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Digital surveillance in Latin American diseases outbreaks: information extraction from a novel Spanish corpus



In order to detect threats to public health and to be well-prepared for endemic and pandemic illness outbreaks, countries usually rely on event-based surveillance (EBS) and indicator-based surveillance systems. Event-based surveillance systems are key components of early warning systems and focus on fast capturing of data to detect threat signals through channels other than traditional surveillance. In this study, we develop Natural Language Processing tools that can be used within EBS systems. In particular, we focus on information extraction techniques that enable digital surveillance to monitor Internet data and social media.


We created an annotated Spanish corpus from ProMED-mail health reports regarding disease outbreaks in Latin America. The corpus has been used to train algorithms for two information extraction tasks: named entity recognition and relation extraction. The algorithms, based on deep learning and rules, have been applied to recognize diseases, hosts, and geographical locations where a disease is occurring, among other entities and relations. In addition, an in-depth analysis of micro-average F1 metrics shows the suitability of our approaches for both tasks.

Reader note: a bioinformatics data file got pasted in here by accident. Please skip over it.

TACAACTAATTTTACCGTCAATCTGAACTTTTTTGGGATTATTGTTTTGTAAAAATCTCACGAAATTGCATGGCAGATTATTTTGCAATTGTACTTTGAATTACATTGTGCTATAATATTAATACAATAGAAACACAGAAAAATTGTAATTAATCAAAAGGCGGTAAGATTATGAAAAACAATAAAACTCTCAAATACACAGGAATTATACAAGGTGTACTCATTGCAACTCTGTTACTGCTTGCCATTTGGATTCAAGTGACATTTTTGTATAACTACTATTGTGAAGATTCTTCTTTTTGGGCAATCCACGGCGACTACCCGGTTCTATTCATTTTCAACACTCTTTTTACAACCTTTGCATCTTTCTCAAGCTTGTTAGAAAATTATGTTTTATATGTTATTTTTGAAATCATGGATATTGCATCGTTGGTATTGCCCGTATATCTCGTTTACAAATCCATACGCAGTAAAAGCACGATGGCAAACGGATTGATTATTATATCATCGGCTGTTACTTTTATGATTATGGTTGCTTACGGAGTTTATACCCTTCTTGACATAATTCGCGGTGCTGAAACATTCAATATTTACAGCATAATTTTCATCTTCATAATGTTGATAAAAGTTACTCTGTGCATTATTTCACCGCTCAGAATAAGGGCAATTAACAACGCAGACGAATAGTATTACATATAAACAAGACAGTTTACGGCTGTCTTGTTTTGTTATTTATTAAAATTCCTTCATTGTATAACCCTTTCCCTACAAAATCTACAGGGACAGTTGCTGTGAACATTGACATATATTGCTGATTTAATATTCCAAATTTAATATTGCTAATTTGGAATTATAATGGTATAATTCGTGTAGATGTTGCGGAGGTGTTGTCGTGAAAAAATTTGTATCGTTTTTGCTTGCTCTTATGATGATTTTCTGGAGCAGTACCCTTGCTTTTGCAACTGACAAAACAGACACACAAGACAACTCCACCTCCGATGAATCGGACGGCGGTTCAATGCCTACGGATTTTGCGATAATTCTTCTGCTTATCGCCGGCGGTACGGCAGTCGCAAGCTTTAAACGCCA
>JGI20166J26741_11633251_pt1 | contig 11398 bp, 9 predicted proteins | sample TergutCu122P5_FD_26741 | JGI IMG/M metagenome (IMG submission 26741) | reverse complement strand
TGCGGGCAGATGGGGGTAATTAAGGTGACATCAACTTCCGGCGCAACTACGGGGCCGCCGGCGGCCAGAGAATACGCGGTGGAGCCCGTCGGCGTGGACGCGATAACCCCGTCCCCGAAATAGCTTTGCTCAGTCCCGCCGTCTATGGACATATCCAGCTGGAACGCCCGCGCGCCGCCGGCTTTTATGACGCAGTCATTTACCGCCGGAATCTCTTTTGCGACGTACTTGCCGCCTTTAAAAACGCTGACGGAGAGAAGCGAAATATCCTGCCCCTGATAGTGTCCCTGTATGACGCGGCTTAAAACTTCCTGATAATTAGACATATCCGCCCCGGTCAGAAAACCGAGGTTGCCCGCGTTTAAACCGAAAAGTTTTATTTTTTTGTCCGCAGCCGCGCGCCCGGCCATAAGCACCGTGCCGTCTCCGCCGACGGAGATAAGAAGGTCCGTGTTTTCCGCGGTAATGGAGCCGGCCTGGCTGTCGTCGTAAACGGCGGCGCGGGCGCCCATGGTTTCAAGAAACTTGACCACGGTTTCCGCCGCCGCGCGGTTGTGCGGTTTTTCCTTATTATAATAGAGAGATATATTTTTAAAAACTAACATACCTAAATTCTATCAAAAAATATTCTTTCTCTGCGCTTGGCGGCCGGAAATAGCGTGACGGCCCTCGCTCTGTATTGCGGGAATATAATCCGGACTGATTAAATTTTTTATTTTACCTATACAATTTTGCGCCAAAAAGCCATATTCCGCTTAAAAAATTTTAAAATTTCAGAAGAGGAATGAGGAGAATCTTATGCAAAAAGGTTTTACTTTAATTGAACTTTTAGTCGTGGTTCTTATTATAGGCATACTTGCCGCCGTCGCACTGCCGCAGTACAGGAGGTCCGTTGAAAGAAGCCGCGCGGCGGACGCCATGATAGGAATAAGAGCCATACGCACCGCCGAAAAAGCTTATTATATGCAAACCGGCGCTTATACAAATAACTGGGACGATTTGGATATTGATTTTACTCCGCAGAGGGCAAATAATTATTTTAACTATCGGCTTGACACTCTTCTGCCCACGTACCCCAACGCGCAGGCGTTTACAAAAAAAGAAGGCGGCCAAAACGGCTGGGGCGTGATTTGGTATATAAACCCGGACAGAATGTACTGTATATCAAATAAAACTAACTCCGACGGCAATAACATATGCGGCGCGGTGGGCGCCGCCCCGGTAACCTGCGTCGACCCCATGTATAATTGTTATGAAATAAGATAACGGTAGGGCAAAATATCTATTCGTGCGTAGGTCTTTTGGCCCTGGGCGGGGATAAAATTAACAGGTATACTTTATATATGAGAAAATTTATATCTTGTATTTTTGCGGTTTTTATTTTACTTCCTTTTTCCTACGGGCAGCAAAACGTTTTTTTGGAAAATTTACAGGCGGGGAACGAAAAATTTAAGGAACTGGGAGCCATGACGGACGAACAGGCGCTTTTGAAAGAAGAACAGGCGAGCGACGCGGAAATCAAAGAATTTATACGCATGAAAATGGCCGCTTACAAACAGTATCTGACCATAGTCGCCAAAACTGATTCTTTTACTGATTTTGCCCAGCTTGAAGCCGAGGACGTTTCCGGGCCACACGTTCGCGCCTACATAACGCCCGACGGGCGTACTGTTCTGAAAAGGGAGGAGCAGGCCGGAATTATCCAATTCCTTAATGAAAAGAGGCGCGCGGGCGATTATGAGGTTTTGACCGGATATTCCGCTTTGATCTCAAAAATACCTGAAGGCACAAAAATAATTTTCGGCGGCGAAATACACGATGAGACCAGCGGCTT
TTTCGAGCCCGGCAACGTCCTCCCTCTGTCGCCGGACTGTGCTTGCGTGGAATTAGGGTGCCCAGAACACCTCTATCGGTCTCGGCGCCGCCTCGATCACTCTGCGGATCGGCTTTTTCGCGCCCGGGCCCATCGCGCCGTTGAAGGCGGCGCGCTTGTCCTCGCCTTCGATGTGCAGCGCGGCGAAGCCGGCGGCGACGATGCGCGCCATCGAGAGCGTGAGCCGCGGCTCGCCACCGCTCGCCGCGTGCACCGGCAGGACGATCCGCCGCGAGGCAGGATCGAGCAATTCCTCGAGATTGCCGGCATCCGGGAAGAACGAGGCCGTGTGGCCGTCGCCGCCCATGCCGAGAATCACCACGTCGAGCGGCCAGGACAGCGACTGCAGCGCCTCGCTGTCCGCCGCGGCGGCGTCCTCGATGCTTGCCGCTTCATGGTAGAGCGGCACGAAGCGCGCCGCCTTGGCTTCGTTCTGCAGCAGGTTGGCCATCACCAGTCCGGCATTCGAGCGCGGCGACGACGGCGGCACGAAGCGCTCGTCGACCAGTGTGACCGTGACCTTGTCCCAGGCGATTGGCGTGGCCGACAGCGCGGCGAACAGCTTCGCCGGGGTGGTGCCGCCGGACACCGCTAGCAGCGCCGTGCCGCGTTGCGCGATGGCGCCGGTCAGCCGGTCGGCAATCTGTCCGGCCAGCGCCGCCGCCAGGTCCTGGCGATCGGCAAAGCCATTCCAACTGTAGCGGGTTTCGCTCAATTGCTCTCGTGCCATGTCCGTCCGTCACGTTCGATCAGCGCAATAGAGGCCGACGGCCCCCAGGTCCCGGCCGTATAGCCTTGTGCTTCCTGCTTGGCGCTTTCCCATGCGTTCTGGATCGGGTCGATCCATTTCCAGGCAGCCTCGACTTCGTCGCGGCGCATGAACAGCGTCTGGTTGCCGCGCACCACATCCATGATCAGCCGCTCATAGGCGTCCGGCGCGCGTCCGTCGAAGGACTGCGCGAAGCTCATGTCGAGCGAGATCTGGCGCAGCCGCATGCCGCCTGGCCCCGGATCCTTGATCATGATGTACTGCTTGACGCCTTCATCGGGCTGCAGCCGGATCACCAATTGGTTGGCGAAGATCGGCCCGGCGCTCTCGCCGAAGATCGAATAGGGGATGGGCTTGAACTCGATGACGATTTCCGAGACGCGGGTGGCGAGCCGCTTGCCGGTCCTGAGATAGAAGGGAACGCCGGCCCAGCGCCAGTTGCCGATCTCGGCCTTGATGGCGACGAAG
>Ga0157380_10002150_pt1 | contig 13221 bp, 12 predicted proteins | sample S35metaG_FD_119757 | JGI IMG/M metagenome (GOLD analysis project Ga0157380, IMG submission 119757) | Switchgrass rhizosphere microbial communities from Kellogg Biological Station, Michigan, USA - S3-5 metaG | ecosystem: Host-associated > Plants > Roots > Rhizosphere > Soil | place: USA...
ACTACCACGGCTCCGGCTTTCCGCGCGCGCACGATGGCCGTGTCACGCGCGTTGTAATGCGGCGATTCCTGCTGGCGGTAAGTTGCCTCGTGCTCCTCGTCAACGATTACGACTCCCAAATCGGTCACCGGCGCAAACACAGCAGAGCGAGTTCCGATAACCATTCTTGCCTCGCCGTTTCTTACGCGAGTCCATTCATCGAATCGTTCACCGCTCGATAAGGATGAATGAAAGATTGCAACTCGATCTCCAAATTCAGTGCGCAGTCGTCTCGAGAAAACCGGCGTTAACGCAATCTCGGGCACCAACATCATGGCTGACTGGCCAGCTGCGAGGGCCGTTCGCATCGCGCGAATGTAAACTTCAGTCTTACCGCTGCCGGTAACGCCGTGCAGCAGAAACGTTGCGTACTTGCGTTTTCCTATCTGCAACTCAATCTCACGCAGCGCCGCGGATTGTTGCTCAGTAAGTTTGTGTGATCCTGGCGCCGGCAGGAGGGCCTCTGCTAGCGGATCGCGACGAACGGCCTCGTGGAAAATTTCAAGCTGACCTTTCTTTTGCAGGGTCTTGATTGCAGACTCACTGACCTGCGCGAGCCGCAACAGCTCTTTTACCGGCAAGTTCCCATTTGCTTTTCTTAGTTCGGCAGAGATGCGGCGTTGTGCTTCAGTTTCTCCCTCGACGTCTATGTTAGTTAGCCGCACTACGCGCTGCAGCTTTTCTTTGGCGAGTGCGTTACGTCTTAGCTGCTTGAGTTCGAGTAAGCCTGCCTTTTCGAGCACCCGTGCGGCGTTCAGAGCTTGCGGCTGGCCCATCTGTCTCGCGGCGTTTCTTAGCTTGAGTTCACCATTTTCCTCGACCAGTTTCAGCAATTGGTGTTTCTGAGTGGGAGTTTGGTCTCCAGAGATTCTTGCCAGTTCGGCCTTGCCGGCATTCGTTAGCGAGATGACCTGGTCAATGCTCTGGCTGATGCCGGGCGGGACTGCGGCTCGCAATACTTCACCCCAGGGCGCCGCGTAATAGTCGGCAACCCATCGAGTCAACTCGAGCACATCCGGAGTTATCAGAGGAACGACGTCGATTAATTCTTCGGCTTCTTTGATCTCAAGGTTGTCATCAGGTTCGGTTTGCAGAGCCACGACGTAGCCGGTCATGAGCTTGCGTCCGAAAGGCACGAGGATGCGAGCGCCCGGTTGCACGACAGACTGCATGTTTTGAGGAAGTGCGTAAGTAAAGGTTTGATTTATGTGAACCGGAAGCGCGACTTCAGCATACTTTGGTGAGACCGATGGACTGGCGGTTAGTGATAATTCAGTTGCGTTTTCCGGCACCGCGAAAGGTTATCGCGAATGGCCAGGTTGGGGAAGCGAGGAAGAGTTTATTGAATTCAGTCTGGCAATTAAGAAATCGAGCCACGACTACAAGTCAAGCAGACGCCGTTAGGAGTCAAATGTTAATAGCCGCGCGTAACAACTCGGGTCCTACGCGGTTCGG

The annotated corpus and algorithms presented could leverage the development of automated tools for extracting information from news and health reports written in Spanish. Moreover, this framework could be useful within EBS systems to support the early detection of Latin American disease outbreaks.

Peer Review reports


A broad surveillance strategy to monitor emerging threats to public health involves two components: indicator-based surveillance (IBS) and event-based surveillance (EBS) [1]. A country that uses both, IBS and EBS, is said to be applying epidemic intelligence [2, 3].